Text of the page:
Rage Against The MachineWith the poor, misguided ones herded towards the Kaiser Chiefs, the enlightened among the hoards swarm to the Main Stage for one of the most exciting T headliners of recent years: Rage Against the Machine. And they were rewarded with an awesome band on awesome form. De La Rocha’s defiant posturing and Morello’s jaw-dropping guitar playing belie the passage of time that’s elapsed since their 90s heyday, and blistering tracks like ‘Guerilla Radio’, ‘Know Your Enemy’ and, of course, ‘Killing In The Name’, inspire scenes of bodily carnage from where I’m standing a few yards from the front. De La Rocha’s anti-Bush rant (“When I said George Bush should be assassinated, I meant he should be tried as a war criminal and hung as a war criminal!”) is the only respite in a scintillating show.

I stumble towards the Edinburgh bus queue tired, cold, drunk and mud-splattered. The journey home is going to be rough, and the random girl who sits next to me and asks – constantly – if I unerstaun her wasted ramblings isn’t helping.

Versions of these reviews were written for The Skinny

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June in singles: reviewed by The Twilight Sad

The Twilight Sad admire a copy of Gavin Rossdale's new single
[Images: John Lewis]

Instead of my usual ramblings on the month’s singles for The Skinny magazine, this time we decided to let someone else do the slagging. The Twilight Sad are one of my favourite bands of the past year, and even produced The Skinny’s album of 2007. I met them before their gig at Tigerfest in Dunfermline to play them some CDs. It went well until they started stamping on them…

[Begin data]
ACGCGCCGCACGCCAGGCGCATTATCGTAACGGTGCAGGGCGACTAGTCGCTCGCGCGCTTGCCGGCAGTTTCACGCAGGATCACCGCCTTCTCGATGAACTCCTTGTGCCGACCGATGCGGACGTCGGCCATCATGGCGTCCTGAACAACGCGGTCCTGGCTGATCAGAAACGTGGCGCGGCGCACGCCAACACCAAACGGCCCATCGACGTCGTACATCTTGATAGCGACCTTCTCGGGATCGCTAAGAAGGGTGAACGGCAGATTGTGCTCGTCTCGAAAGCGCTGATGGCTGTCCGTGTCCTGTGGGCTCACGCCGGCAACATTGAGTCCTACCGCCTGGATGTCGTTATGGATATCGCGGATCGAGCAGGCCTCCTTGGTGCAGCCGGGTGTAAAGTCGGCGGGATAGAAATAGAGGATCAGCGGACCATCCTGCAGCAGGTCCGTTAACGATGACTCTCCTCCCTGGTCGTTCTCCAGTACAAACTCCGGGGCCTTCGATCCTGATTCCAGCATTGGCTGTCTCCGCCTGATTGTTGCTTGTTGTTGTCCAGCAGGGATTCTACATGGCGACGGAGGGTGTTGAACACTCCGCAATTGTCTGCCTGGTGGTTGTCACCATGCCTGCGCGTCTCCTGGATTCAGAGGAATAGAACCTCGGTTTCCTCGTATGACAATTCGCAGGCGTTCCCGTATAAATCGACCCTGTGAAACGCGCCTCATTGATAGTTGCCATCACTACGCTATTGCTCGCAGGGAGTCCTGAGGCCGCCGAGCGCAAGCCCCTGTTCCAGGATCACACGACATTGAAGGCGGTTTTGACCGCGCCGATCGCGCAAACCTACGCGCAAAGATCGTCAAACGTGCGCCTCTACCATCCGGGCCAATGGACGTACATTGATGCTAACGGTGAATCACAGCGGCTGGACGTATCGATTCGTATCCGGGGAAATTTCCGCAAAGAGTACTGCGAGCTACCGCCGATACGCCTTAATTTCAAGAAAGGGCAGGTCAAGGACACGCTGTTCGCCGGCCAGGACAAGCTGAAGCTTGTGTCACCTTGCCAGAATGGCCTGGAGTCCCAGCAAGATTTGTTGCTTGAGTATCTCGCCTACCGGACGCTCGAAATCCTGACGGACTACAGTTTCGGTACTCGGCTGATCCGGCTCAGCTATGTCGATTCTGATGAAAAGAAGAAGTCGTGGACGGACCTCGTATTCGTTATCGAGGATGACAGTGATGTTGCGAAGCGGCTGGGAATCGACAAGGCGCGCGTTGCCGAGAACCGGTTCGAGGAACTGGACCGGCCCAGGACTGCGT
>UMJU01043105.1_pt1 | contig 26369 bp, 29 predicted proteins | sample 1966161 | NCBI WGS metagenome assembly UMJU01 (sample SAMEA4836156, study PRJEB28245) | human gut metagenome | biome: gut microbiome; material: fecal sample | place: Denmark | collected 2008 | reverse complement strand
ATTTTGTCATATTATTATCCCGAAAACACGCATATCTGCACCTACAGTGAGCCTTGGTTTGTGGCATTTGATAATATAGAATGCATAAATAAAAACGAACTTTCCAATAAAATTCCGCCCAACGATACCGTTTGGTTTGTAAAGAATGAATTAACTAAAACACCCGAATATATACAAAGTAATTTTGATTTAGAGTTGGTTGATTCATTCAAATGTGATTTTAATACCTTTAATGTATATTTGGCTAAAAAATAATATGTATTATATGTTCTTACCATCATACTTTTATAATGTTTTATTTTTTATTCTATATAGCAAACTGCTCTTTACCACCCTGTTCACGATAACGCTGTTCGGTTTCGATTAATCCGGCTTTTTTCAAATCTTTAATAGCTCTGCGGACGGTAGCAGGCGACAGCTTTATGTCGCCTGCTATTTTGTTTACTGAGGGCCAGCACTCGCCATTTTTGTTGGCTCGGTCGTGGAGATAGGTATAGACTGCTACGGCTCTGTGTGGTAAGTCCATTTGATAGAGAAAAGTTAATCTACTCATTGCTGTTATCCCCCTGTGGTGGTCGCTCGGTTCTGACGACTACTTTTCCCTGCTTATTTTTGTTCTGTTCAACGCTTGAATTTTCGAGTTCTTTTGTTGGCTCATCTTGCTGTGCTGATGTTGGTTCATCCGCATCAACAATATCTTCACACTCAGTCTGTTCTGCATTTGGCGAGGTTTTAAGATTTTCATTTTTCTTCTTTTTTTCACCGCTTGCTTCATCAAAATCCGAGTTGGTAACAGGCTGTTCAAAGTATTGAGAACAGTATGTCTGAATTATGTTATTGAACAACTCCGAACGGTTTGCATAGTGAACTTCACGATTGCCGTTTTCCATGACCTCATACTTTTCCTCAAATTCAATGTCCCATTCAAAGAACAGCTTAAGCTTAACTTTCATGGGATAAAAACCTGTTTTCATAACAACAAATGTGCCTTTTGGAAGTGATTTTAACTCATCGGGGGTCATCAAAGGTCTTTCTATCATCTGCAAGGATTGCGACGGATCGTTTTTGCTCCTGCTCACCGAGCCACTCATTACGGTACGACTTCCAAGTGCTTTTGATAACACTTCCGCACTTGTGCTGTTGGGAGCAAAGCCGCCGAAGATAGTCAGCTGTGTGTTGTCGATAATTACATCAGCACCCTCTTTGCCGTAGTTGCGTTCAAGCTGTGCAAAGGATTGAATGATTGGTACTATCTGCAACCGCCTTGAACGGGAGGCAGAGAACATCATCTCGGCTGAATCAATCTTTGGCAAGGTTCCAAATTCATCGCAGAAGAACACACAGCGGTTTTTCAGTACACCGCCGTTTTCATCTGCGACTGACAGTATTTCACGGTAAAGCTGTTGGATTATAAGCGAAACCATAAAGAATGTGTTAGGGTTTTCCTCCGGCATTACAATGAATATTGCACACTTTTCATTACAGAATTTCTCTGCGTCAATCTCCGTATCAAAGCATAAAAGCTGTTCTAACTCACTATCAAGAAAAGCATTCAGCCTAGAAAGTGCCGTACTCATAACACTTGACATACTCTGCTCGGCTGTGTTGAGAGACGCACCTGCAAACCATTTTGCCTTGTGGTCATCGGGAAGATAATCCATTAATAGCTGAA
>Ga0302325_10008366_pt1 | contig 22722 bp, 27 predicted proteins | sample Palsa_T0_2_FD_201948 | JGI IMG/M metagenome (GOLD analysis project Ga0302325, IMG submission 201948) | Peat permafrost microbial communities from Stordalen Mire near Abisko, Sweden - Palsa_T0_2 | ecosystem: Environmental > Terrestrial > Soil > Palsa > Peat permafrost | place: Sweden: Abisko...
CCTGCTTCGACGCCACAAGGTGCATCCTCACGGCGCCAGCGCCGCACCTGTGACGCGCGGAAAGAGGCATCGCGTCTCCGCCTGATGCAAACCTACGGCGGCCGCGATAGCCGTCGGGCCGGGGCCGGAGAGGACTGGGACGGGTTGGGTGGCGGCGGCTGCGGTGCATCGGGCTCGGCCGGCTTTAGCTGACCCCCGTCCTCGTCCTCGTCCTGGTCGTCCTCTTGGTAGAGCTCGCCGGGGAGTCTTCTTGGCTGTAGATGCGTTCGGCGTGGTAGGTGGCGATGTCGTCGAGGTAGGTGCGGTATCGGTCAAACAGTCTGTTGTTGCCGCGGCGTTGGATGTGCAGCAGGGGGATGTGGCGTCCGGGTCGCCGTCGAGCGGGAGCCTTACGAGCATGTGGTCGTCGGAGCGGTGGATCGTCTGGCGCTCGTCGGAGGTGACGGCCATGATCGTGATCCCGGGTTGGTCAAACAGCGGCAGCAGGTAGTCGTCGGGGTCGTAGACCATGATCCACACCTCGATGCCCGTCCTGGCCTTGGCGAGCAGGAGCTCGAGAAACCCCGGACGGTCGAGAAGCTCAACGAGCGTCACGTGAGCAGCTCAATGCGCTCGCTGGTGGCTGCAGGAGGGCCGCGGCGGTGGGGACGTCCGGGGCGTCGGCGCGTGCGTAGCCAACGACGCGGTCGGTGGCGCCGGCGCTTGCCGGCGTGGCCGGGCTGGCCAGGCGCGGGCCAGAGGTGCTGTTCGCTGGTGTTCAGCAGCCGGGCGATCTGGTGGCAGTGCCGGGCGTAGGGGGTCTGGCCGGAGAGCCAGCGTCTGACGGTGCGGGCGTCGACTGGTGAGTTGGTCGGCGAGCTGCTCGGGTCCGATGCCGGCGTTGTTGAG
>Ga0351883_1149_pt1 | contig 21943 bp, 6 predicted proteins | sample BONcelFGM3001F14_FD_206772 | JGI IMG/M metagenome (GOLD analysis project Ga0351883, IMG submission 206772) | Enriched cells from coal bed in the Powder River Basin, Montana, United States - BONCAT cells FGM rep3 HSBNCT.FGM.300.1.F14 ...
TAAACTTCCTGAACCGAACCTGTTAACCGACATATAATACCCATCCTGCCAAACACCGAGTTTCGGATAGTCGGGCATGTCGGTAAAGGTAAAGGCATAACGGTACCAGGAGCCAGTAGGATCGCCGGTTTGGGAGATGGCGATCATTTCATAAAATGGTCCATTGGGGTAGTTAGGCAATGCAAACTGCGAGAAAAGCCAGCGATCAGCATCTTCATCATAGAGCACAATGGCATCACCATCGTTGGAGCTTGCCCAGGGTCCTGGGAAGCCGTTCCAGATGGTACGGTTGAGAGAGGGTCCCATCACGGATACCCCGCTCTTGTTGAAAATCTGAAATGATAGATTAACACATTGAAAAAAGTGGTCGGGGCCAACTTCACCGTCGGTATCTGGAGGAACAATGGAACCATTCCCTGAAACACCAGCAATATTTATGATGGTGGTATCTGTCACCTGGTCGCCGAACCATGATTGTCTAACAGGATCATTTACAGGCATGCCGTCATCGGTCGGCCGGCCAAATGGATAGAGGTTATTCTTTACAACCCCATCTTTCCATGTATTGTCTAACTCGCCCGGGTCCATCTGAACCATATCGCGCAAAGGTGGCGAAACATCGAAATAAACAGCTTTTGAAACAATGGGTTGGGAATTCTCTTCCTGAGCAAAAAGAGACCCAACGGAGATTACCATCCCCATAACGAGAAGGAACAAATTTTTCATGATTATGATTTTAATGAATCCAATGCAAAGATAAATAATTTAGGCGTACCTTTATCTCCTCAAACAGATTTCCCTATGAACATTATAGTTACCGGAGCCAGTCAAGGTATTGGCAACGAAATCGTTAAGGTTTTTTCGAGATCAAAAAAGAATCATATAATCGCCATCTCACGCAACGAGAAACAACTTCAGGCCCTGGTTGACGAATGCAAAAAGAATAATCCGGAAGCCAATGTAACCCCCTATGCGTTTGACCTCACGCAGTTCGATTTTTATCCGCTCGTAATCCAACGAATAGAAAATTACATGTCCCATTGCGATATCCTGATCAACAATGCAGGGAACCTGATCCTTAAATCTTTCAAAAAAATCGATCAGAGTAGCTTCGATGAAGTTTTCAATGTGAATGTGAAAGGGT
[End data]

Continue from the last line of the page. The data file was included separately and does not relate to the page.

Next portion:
James Graham – vocals
Andy MacFarlane – guitar
Craig Orzel – bass

THE RASCALS – FREAKBEAT PHANTOM

James: I don’t mind that.
Andy: It just sounds like that other band, the Shadow Puppets.
me: D’you not think he sings like Alex Turner?
Andy: Aye I’ve listened to that Shadow Puppets record and I get confused.
me: Rating out of ten?
James: Six.
Andy: Aye, it’s not bad, it’s not good, it’s just aaaaverage.
[Craig enters]
Andy: Ye missed the first one. A scouse band. Would you be intae that?
Craig: Aye why not?
James: He doesnae need tae hear that one.

6/10

James: Put on Little Man Tate, cause I know that’s gonnae be pish! I heard one song by them and I nearly spewed.

LITTLE MAN TATE – WHAT YOUR BOYFRIEND SAID

Andy: They should just give up man.
me: Rating out of ten?
James: One. Two. One and a half. That was bollocks. I knew that was gonna be bollocks. I could dae this for a living. This is great.

1.5/10

LEVELLERS – BURN AMERICA BURN

Andy: Is What A Beautiful Day getting reissued? That’s a ten!
James: How old are the Levellers? Pretty old.
me: I didn’t know they were still together.
James: Neither did I.
Andy: It sounds like a gypsy version of The Associates. I dunno why they’re still together.
James: Four, at the best. One for the fans!

4/10

GAVIN ROSSDALE – LOVE REMAINS THE SAME

Andy: See if it sounds like Gwen Stefani, it might be awright! Anyone who’s boabin’ her gets five marks straight away!
James: This is gonnae be shite. [sings] Swallowed. This sounds like a drummer’s old band. Pure pop rock. They were amazingly bad. This just sounds like too American, like that band Daughtry. Slash played wi them once, and that’s what this sounds like.
Craig: The start of it sounds like the Velvet Underground.
[play intro again]
Andy: Aye, Heroin.
James: It sounds like Heroin, plus he’s got five bonus points for shagging Gwen Stefani.
Andy: Two points for Heroin and five for Gwen Stefani, so that’s seven.
James: Naw ye cannae give it seven!
Andy: But if ye read the review it’ll be explained!

7/10

JASON MRAZ – I’M YOURS

Andy: What’s he got tae dae wi anything?
me: “San Diego-based troubadour”, apparently.
James: Eek.
Andy: This sounds like Jack Johnson or something.